Air conditioner condenser
CREDIT: Pixabay.com, ElasticComputeFarm
  • Clean or replace air filters monthly
  • Set your thermostat to a different temperature when you’re at home, compared to when you’re away
  • Use ceiling fans whenever and wherever possible – but don’t forget to clean the fan blades and turn them off when leaving a room!

To maximize your energy and water efficiency at home, be sure to look for WaterSense and EnergyStar products when available. Products with these designations are the most water- and/or energy-efficient models available in the market, which also means they will cost less to run over time. Some examples of how these products can cut your utility costs include:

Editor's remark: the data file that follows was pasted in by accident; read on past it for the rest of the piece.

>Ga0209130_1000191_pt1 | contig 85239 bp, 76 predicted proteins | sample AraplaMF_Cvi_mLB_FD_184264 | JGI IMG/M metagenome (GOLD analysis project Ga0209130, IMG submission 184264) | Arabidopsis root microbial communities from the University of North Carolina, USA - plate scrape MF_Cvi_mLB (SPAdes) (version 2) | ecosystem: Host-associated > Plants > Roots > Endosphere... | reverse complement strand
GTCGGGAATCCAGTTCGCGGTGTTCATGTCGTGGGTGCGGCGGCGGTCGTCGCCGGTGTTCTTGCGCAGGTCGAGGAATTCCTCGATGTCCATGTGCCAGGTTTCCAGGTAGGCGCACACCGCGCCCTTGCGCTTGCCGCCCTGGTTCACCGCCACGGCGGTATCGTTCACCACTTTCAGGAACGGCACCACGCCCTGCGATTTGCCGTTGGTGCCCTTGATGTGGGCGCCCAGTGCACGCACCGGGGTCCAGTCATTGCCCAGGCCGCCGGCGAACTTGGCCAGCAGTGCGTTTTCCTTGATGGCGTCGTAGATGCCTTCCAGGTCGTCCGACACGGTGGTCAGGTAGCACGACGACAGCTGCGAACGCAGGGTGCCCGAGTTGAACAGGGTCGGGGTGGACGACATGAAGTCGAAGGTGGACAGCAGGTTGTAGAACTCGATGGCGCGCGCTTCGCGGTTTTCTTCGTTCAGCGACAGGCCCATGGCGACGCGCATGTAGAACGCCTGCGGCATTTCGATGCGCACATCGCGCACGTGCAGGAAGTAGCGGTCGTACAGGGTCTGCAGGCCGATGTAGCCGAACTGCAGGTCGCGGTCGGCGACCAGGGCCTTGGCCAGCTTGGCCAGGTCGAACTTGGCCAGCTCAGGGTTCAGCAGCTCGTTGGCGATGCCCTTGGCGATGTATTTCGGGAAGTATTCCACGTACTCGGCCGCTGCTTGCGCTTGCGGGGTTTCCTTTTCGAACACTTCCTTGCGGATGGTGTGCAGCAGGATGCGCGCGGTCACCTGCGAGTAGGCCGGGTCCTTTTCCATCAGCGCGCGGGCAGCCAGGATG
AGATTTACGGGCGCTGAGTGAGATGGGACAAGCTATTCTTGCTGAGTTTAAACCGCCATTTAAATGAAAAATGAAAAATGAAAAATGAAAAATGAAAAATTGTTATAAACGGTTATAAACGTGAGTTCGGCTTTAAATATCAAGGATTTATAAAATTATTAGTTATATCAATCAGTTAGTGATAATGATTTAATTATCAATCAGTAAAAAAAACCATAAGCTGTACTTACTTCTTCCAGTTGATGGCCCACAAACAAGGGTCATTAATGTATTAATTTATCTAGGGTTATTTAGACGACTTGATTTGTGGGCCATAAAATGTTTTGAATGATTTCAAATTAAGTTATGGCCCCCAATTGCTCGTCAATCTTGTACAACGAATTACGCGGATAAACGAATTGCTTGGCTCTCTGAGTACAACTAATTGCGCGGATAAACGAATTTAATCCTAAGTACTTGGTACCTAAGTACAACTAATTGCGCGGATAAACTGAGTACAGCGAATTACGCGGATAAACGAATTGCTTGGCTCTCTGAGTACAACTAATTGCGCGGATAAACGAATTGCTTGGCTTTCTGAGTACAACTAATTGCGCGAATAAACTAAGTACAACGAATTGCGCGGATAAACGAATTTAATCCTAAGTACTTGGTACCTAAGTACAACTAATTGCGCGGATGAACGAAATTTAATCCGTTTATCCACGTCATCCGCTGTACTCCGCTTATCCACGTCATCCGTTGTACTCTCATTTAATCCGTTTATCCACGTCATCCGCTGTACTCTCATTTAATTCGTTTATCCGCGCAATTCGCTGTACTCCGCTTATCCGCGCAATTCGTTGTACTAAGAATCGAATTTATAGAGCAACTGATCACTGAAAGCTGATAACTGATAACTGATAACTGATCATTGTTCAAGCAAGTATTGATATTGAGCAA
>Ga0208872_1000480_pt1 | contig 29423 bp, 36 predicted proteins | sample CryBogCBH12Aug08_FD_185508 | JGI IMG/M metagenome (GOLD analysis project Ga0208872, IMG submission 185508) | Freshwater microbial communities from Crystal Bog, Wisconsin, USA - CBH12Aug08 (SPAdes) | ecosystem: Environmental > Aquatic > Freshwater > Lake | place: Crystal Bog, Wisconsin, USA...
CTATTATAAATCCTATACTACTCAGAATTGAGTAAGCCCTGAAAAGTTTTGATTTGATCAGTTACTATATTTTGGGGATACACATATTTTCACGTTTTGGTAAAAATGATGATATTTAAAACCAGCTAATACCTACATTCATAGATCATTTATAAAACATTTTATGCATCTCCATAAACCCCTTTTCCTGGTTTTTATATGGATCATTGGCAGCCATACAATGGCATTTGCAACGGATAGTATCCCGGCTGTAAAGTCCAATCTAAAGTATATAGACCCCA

• Installing WaterSense showerheads and faucet aerators – uses less water than non-WaterSense models (2,000 less gallons a year!) and saves energy by reducing demand for hot water
  • Switching to an EnergyStar water heater – newer water heaters use less energy to heat your water quicker, which reduces overall water use (and incentives are available to help you purchase one!)
  • Replacing your clothes washer and/or dryer – front-loading machines are more water- and energy-efficient, on average, compared to top-loading machines (EnergyStar laundry machines are also sales tax-exempt in Florida until July 2024!)



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Posted: March 25, 2024

Category: Conservation, Natural Resources, UF/IFAS Extension, Water
Tags: Energy, Pgm_Sustain, StarterKit, UF/IFAS Extension Sarasota County, Water